WASHINGTON — The testing of four unmanned surface vessels at the Rim of the Pacific 2022 exercise will help the U.S. Navy kick off a program of record for a large USV in 2025 and help determine if there’s a need for a medium USV in the future hybrid manned-unmanned fleet, program officials said.

Among the three dozen or so ships participating in RIMPAC 2022, which runs through Aug. 4, are four without crews: the large-sized Nomad and Ranger Overlord USVs and the medium-sized Sea Hunter and Sea Hawk.

The international exercise offered a chance to have all four in the water and contributing to a common mission alongside traditional manned warships. Rear Adm. Casey Moton, the program executive officer for unmanned and small combatants, told reporters the USVs proved they were reliable and their autonomy was mature, the payloads proved operationally relevant and the USV Division One sailors operating them proved they were off to a good start in understanding the concept.

Brian Fitzpatrick, the principal assistant program manager for unmanned surface vessels, said the four vessels will have achieved a combined 100-plus days at sea due to RIMPAC and related activities. Feedback received from RIMPAC participants has been entirely about the payloads they carry, not the vessels themselves or autonomy software, he said.

“They’re talking about payloads, they’re talking about capabilities,” he said. “They’re not worried that it’s going to go run into something.”

All the fleet feedback from RIMPAC will go into an iterative test and experimentation process. It will also help inform decisions the Navy will have to make in the leadup to buying the first program-of-record Large USV in fiscal 2025.

To meet that timeline, established in the FY23 budget request, Moton said the program office is heavily focused on getting to the right level of technical maturity and having several key technology areas certified, including the machinery plant and other systems going through rigorous land-based testing.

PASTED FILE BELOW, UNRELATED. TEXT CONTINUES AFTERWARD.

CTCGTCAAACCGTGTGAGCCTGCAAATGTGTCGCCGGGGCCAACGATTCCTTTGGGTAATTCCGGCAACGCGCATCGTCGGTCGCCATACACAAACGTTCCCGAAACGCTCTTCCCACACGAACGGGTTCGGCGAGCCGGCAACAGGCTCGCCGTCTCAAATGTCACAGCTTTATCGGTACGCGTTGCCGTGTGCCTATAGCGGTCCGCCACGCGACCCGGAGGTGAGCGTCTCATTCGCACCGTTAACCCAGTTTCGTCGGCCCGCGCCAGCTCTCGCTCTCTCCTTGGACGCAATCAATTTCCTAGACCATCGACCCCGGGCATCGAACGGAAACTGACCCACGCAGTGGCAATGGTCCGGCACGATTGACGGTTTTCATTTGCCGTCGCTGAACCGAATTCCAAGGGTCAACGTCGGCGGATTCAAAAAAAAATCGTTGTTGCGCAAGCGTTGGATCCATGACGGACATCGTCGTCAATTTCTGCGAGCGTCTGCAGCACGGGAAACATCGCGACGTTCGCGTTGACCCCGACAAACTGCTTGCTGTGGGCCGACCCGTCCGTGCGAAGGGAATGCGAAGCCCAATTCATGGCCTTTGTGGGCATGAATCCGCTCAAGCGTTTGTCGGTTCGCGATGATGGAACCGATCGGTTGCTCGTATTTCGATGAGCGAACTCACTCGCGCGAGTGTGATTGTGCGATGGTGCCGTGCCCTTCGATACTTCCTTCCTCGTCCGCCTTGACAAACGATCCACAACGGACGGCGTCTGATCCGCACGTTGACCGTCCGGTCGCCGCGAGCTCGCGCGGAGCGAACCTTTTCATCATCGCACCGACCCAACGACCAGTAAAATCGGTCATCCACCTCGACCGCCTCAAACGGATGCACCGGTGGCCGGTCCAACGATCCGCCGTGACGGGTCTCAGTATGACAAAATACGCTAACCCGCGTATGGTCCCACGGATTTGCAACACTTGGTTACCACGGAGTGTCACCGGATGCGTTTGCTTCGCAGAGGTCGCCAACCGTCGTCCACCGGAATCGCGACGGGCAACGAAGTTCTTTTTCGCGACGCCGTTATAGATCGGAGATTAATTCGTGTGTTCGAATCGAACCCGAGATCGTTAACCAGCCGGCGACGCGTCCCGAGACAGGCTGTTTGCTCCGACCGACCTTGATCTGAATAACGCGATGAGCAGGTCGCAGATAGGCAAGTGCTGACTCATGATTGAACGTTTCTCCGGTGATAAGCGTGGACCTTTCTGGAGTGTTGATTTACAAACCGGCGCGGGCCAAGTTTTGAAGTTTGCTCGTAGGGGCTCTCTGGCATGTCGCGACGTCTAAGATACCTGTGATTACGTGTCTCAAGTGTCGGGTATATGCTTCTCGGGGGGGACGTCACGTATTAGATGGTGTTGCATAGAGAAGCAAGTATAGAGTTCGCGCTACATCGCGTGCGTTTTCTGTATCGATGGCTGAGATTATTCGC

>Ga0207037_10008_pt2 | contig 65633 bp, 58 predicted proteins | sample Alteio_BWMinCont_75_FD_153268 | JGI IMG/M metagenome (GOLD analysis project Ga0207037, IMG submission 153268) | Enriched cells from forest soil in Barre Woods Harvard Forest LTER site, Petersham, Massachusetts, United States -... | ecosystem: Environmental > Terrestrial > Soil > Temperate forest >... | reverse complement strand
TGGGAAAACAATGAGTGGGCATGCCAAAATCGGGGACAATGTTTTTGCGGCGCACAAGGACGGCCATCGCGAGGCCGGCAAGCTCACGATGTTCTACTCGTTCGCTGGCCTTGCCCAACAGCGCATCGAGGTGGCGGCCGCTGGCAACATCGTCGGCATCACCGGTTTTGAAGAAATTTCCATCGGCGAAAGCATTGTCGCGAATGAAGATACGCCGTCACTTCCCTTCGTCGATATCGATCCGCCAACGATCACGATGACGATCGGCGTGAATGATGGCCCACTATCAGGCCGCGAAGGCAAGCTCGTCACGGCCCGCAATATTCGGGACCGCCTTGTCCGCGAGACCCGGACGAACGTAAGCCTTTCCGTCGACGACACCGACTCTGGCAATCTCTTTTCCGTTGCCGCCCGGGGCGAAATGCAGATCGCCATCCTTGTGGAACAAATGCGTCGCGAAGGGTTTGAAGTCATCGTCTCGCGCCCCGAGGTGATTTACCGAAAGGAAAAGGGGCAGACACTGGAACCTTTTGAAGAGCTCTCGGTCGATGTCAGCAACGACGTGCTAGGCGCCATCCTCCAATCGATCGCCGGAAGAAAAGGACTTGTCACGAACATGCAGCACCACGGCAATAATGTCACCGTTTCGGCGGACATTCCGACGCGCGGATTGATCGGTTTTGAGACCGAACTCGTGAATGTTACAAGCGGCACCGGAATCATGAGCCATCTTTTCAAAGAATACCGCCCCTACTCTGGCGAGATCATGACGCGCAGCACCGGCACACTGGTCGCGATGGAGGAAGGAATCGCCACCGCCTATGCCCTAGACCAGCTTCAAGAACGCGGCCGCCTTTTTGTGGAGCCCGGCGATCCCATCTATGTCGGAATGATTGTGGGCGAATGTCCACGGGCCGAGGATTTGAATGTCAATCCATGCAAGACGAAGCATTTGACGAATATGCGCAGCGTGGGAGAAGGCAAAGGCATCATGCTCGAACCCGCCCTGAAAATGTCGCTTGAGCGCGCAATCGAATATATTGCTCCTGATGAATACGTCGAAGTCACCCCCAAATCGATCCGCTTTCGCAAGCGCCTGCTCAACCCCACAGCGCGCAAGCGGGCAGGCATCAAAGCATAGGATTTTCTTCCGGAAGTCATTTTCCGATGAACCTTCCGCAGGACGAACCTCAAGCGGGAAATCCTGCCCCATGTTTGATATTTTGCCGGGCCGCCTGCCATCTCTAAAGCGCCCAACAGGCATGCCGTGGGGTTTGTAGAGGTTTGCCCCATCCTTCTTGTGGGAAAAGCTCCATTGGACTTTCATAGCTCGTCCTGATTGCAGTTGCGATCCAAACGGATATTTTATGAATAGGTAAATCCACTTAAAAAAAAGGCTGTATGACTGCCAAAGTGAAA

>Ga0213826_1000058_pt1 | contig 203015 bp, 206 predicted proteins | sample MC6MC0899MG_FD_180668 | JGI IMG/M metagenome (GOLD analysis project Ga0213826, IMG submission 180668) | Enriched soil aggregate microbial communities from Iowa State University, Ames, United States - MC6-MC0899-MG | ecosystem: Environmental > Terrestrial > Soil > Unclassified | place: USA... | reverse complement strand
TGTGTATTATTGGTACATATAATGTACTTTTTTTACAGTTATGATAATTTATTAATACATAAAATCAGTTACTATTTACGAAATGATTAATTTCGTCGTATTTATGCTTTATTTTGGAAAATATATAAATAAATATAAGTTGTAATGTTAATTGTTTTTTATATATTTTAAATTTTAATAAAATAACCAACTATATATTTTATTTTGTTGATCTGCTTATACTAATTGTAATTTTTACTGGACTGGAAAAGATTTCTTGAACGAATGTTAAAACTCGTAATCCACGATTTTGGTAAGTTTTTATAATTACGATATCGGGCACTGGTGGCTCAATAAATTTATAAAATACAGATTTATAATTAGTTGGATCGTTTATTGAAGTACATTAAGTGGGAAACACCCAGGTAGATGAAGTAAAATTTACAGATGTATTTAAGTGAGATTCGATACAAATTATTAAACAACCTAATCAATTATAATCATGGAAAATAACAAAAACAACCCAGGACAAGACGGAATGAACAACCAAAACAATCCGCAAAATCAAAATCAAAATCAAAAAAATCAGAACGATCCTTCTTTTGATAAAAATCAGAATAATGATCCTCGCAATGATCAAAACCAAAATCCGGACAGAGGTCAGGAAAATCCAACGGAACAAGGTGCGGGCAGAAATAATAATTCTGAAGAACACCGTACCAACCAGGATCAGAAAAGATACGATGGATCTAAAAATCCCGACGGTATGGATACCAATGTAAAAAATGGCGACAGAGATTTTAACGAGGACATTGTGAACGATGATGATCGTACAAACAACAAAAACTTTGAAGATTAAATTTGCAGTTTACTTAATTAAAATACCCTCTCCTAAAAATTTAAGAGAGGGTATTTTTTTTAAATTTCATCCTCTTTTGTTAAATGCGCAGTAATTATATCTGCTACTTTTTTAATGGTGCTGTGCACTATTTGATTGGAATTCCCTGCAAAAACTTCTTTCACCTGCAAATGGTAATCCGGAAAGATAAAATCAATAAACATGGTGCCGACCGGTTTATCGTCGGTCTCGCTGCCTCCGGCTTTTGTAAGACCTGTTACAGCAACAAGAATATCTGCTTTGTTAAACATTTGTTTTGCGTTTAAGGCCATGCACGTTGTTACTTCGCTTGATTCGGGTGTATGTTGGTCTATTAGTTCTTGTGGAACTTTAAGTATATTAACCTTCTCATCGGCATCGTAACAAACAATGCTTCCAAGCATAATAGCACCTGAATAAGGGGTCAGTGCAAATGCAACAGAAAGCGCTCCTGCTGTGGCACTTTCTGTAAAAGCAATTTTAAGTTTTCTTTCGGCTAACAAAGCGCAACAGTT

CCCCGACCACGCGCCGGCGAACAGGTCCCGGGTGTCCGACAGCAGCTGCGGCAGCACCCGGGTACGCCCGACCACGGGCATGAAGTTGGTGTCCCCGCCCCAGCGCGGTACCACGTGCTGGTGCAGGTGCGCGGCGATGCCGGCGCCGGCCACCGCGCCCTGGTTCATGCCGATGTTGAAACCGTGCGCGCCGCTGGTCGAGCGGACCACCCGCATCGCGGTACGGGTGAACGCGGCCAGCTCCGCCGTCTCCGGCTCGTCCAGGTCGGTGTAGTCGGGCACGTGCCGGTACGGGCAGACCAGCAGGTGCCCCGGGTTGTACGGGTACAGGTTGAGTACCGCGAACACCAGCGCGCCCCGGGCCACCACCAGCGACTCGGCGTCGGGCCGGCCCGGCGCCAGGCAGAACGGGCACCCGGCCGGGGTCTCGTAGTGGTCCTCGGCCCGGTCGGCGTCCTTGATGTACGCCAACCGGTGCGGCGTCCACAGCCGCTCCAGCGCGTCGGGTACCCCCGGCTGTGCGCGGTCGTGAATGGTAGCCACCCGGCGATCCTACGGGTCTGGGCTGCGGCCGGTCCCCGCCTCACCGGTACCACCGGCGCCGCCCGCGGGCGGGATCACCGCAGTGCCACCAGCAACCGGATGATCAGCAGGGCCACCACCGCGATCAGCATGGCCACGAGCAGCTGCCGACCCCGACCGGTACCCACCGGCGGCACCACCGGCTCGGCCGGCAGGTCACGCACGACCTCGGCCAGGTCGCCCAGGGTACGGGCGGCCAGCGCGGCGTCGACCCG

“At its most fundamental level, the program office is using [RIMPAC] as a sort of piece of its plan to get to those certification points and that transition to LUSV,” he said, noting that the hours at sea are another data point on system performance and reliability.

A program of record needs more than just a technical design, Moton said. It needs a mature understanding of the manning, training, maintenance, logistics, concepts of operations and more that will make the program successful once fielded — and that’s where USV participation in RIMPAC is especially valuable.

The future of the medium USV remains unclear, after Chief of Naval Operations Adm. Mike Gilday said this spring that advances in testing smaller USVs in larger quantities had proven successful and may be cheaper than fielding MUSVs.

Moton said some lessons learned from Sea Hunter and Sea Hawk, particularly on autonomy and reliability, are transferrable to the LUSV program of record and would inform that effort.